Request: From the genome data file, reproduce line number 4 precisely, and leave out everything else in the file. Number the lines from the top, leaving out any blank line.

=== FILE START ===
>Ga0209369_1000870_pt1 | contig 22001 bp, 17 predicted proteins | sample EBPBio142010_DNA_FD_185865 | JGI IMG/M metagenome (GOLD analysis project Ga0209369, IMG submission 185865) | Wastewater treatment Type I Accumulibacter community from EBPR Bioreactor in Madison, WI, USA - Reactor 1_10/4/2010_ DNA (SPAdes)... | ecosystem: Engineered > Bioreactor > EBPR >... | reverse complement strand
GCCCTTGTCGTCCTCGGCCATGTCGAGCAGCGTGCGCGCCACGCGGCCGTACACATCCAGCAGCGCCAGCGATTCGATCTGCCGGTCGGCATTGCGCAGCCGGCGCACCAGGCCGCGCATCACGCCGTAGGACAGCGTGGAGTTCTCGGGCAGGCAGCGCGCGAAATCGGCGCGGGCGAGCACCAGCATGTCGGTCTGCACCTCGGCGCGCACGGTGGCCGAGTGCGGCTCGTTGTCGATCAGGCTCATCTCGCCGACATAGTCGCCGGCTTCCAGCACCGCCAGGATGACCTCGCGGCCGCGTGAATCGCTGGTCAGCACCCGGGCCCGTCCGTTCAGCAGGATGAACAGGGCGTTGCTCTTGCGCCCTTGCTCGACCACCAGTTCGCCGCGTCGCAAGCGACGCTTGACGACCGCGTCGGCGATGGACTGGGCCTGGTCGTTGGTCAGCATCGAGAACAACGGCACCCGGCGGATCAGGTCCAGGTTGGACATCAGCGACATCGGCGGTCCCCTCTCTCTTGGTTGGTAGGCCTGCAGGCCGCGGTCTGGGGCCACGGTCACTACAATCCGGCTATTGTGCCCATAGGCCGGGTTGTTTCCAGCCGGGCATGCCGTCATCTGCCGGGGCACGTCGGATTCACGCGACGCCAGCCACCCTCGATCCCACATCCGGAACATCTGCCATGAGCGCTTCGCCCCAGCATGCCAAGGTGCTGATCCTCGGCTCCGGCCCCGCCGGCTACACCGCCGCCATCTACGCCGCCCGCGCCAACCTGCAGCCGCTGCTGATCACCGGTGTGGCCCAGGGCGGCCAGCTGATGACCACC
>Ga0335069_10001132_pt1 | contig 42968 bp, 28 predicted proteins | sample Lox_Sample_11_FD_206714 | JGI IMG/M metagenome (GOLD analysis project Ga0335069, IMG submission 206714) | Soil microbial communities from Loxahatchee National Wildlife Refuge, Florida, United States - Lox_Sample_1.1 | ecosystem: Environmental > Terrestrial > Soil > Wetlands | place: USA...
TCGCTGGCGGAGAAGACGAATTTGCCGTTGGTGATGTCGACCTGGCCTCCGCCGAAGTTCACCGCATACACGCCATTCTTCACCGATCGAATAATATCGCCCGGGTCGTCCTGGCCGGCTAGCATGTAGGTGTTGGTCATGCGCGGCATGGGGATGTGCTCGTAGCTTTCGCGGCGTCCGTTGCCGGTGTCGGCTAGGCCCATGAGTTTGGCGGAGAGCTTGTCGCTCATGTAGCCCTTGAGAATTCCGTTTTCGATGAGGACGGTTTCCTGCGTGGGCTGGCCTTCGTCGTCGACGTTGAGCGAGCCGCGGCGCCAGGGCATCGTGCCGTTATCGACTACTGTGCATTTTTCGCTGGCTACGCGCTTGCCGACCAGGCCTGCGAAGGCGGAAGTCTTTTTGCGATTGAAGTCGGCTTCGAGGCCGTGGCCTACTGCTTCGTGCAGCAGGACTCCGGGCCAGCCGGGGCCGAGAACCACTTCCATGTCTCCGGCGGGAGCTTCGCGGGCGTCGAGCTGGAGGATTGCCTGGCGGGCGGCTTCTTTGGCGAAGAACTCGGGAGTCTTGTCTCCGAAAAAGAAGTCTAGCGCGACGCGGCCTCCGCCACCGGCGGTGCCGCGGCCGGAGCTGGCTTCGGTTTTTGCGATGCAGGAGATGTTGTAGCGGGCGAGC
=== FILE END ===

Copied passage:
TCGCTGGCGGAGAAGACGAATTTGCCGTTGGTGATGTCGACCTGGCCTCCGCCGAAGTTCACCGCATACACGCCATTCTTCACCGATCGAATAATATCGCCCGGGTCGTCCTGGCCGGCTAGCATGTAGGTGTTGGTCATGCGCGGCATGGGGATGTGCTCGTAGCTTTCGCGGCGTCCGTTGCCGGTGTCGGCTAGGCCCATGAGTTTGGCGGAGAGCTTGTCGCTCATGTAGCCCTTGAGAATTCCGTTTTCGATGAGGACGGTTTCCTGCGTGGGCTGGCCTTCGTCGTCGACGTTGAGCGAGCCGCGGCGCCAGGGCATCGTGCCGTTATCGACTACTGTGCATTTTTCGCTGGCTACGCGCTTGCCGACCAGGCCTGCGAAGGCGGAAGTCTTTTTGCGATTGAAGTCGGCTTCGAGGCCGTGGCCTACTGCTTCGTGCAGCAGGACTCCGGGCCAGCCGGGGCCGAGAACCACTTCCATGTCTCCGGCGGGAGCTTCGCGGGCGTCGAGCTGGAGGATTGCCTGGCGGGCGGCTTCTTTGGCGAAGAACTCGGGAGTCTTGTCTCCGAAAAAGAAGTCTAGCGCGACGCGGCCTCCGCCACCGGCGGTGCCGCGGCCGGAGCTGGCTTCGGTTTTTGCGATGCAGGAGATGTTGTAGCGGGCGAGC